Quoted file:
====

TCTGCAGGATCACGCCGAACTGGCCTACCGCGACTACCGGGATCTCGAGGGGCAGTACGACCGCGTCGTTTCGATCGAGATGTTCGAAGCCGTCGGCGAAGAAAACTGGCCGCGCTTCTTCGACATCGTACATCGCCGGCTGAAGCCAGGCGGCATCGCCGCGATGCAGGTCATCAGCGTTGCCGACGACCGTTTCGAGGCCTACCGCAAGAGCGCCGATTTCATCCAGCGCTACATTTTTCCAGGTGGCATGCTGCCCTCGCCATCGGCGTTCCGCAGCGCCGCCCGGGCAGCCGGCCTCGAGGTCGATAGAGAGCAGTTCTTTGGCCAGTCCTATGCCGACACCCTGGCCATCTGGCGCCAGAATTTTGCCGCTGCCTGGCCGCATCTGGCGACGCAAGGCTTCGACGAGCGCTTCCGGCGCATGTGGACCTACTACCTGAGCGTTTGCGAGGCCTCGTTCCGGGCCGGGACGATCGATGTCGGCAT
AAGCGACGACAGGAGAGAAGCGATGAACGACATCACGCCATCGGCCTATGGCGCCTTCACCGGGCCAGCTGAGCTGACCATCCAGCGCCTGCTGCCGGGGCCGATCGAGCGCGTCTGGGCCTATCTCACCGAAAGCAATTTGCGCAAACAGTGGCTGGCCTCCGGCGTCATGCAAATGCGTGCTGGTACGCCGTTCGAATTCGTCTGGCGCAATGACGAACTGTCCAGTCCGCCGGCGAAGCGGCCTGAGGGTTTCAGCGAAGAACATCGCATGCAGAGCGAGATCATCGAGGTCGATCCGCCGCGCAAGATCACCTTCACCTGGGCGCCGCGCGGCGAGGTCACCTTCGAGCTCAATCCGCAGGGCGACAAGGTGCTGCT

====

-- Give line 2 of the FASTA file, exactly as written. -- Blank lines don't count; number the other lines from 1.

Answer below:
AAGCGACGACAGGAGAGAAGCGATGAACGACATCACGCCATCGGCCTATGGCGCCTTCACCGGGCCAGCTGAGCTGACCATCCAGCGCCTGCTGCCGGGGCCGATCGAGCGCGTCTGGGCCTATCTCACCGAAAGCAATTTGCGCAAACAGTGGCTGGCCTCCGGCGTCATGCAAATGCGTGCTGGTACGCCGTTCGAATTCGTCTGGCGCAATGACGAACTGTCCAGTCCGCCGGCGAAGCGGCCTGAGGGTTTCAGCGAAGAACATCGCATGCAGAGCGAGATCATCGAGGTCGATCCGCCGCGCAAGATCACCTTCACCTGGGCGCCGCGCGGCGAGGTCACCTTCGAGCTCAATCCGCAGGGCGACAAGGTGCTGCT